story by Jamie Smith
SILOAM SPRINGS — This week marks a major milestone in the history of a local radio station. KLRC, the popular Christian radio station that has lived at 101.1 on the dial since 1988, is getting a new home at 90.9 and a much more powerful signal.
The station started broadcasting on the new frequency Monday (Feb. 18) with 100,000 watts of power behind it, the largest signal that is allowed by the Federal Communications Commission. Since 1990, KLRC has operated with 6,000 watts. The higher power will allow the station to reach thousands of more people with most of the expanded reach in southwest Missouri and northeast Oklahoma. There will also be improved coverage in Northwest Arkansas.
Brad Melton of Bella Vista has been a long-time KLRC listener and he said Monday it was the first time he was able to hear the station on his home radio. Previously, he and his family have had to listen to the live stream via the Internet on his phone or wait until they were in the car.
“Now I can set my radio alarm in the morning and listen to KLRC first thing in the morning and hear the inspiring conversation and the music,” he said. “It’s going to make it a lot easier and more convenient when driving around Northwest Arkansas as well.”
Over the years, KLRC has added a couple of frequencies on the dial to make up for dead spots throughout the listening area. In Springdale, the station is best heard at 100.3 and in Bentonville at 99.1. With the new signal and strength, there will only be the need for one frequency: 90.9.
“I will only have to have one preset on my car now,” Melton joked.
The new frequency will require somewhat of an adjustment for both the listening audience and the announcers.
“I’m sure I will mess it up,” laughed Mark Michaels, part of the morning show Mark and Keri duo. “We have a lot of cheat sheets up in the studio to remind everyone. It’s like living in the same house forever then having to remember a new address. It will take a while to get used to.”
Michaels has been a part of KLRC for many years, first as a JBU broadcasting student and now as an employee.
“We went from a tiny 6,000 watt signal and students were just trying to get the call letters right,” he said. “And now we see this thing grow. It’s more than the little engine that could story.”
KLRC began as a station to serve the John Brown University broadcasting program to give students hands-on experience with a real radio station. The station project was spearheaded by then JBU Communications Professor Mike Flynn. When it started in the early 1980s, KLRC was only 100 watts, which meant that it reached only JBU and the immediate surrounding community. Located at 90.3 FM on the dial, the radio station was housed in the Cathedral of the Ozarks on the JBU campus.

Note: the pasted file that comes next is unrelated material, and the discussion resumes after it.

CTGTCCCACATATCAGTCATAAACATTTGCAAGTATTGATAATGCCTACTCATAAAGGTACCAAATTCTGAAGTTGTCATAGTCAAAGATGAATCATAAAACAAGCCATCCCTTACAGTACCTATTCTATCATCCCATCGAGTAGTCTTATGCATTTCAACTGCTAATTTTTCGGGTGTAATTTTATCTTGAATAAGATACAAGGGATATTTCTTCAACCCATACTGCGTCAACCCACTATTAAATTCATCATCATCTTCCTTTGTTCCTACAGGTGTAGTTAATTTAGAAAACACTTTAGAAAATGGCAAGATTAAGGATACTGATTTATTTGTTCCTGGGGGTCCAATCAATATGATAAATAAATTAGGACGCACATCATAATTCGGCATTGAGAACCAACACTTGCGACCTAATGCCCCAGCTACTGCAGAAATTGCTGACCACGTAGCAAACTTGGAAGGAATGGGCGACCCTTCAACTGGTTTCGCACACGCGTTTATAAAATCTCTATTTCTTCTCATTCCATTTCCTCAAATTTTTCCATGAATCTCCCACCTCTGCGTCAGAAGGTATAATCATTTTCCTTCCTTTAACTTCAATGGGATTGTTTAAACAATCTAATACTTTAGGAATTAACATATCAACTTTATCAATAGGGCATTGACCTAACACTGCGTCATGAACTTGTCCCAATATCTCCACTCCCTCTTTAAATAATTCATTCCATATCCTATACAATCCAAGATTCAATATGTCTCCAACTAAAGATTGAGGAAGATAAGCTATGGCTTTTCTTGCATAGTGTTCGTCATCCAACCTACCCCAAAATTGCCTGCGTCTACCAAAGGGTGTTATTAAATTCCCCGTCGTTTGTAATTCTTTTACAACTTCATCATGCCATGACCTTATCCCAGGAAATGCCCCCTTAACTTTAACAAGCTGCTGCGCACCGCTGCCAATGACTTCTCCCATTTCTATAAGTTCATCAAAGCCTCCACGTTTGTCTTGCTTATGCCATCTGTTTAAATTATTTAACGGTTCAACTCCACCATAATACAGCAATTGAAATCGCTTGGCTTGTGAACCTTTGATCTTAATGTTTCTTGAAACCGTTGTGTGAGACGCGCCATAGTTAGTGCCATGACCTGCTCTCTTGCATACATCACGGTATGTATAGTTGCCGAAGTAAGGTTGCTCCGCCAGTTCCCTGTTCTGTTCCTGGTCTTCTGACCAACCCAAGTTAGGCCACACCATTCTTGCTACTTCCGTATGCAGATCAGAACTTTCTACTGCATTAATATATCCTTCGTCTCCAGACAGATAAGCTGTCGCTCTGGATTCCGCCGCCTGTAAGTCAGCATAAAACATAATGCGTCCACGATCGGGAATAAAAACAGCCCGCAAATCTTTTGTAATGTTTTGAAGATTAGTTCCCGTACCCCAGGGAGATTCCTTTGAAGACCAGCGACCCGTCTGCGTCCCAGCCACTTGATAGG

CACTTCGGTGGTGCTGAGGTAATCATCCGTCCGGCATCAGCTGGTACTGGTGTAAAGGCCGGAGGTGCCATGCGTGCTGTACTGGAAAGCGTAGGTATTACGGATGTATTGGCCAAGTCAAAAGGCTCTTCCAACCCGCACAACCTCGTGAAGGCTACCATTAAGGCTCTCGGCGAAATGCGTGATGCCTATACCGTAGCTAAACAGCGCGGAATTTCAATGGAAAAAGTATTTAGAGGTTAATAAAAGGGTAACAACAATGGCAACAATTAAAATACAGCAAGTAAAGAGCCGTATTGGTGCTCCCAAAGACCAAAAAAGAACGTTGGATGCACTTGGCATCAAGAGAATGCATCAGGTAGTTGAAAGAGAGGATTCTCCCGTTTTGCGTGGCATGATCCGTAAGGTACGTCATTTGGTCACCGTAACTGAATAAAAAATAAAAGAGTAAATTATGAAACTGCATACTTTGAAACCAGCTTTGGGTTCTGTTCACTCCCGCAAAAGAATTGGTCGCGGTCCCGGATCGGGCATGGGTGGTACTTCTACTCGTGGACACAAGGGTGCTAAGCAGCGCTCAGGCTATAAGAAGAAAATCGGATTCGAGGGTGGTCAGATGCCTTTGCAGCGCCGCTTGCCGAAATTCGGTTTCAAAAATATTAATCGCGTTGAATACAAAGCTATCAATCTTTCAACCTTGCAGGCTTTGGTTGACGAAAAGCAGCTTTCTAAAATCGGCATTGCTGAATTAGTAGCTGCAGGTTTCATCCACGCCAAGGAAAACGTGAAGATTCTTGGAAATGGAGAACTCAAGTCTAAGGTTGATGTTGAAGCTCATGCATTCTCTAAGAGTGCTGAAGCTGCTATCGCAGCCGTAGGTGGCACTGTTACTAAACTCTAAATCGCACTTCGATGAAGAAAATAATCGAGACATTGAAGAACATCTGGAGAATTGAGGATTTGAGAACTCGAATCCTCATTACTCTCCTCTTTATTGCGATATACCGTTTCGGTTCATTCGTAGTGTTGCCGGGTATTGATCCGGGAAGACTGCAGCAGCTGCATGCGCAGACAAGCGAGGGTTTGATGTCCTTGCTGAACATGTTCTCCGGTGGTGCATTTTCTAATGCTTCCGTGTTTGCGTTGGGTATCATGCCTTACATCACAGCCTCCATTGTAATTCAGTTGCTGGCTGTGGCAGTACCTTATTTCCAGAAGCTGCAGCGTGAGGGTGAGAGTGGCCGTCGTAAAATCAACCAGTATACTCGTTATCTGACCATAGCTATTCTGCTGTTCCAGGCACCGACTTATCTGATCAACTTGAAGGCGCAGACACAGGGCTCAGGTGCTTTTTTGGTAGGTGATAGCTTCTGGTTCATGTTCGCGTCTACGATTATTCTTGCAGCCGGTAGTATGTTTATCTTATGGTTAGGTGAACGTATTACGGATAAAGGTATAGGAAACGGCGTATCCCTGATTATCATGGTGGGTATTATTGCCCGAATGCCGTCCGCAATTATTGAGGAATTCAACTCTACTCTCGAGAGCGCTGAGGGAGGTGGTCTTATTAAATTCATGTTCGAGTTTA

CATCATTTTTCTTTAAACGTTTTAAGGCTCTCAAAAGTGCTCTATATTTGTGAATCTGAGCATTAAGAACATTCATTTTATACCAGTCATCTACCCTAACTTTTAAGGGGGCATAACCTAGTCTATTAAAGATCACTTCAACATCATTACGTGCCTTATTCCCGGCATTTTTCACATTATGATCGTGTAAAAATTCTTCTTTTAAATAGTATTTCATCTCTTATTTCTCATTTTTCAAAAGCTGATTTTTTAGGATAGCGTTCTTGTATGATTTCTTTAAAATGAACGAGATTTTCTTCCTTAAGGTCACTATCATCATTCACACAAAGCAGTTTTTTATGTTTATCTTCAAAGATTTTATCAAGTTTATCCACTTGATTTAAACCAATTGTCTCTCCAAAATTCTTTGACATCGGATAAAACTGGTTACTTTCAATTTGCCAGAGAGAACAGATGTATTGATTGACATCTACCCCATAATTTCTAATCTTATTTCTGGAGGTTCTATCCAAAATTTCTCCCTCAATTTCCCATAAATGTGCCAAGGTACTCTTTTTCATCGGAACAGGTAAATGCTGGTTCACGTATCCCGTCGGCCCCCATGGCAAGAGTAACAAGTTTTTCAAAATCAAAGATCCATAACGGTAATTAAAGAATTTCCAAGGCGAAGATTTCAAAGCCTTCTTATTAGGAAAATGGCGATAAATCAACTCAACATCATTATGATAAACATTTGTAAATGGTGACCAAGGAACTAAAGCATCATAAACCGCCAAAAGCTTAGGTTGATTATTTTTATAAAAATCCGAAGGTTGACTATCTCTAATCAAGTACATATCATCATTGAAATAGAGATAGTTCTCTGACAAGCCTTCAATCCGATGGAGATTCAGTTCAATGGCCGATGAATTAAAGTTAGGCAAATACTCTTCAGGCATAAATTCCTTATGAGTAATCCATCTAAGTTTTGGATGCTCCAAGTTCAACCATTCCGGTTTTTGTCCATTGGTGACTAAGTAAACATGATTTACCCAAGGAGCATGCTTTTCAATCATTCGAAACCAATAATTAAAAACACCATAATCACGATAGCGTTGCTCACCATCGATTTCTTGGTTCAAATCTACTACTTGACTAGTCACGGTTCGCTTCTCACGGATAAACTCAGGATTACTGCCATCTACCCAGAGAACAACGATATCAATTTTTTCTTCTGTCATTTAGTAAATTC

Flynn saw that the station needed more power to better serve the community and after a five-year effort, the FCC approved a power increase to 3,000. This required that KLRC move to 101.1 FM. In 1990, the station doubled its power again to 6,000 watts, which allowed full coverage in Northwest Arkansas.
Also in 1990, KLRC started hosting its annual Share-a-Thon, a fundraiser that provides for much of the station’s operating costs. The first year, the three-day event netted $10,500 in listener pledges. The station now has an estimated $1 million operating budget and 70% of that comes from listener donations.
KLRC holds the FCC distinction of being a non-commercial station, which means it can’t run paid commercial announcements. It can, however, broadcast underwriting announcements that tells what the underwriting sponsors offer. There can be no call to action, no pricing and no comparisons to competitors, General Manager Sean Sawatzky explained.
Over the years, there have been many other physical signs of growth and expansion at KLRC including the addition of paid staff. Sawatzky became the first paid staff member in 1996 and is now the station’s general manager. There are seven paid, full-time staff members and one part-time staff member, he said.
KLRC has had several major developments in recent years. In 2008, it launched MyPositiveEdge.com, which is an Internet-only station that provides Christian alternative and rock music with the focus being on teens and young adults. This is where most JBU broadcasting students get their on-air experience now, Sawatzky said.
While students are still heavily involved, KLRC’s on-air talent does look a little different than it did in the early years. Instead of being run entirely by students, the station has DJs who work the more prominent shifts. Many, like Michaels, are former JBU students returning to work with their alma mater. By having the same radio personalities working the prominent shifts, the station is able to have a better relationship with its growing audience.
The newest expansion began in 2007. That’s when the FCC opened for broadcasters to apply for a permit to build the only remaining non-commercial frequency in the area. Seventeen stations applied and another station finally got word that it would be allowed to use the frequency. When the KLRC staff called the other station to congratulate them, they got some surprising news: the station was no longer interested. The other station agreed to sell the permit to KLRC and the rest is history.
KLRC announced last August that it would be growing its audience and launched a special fundraising campaign to raise the more than $900,000 necessary for the new tower, which is located eight miles from Siloam Springs in Oklahoma. Nearly $600,000 of that money has already been raised, Sawatzky said.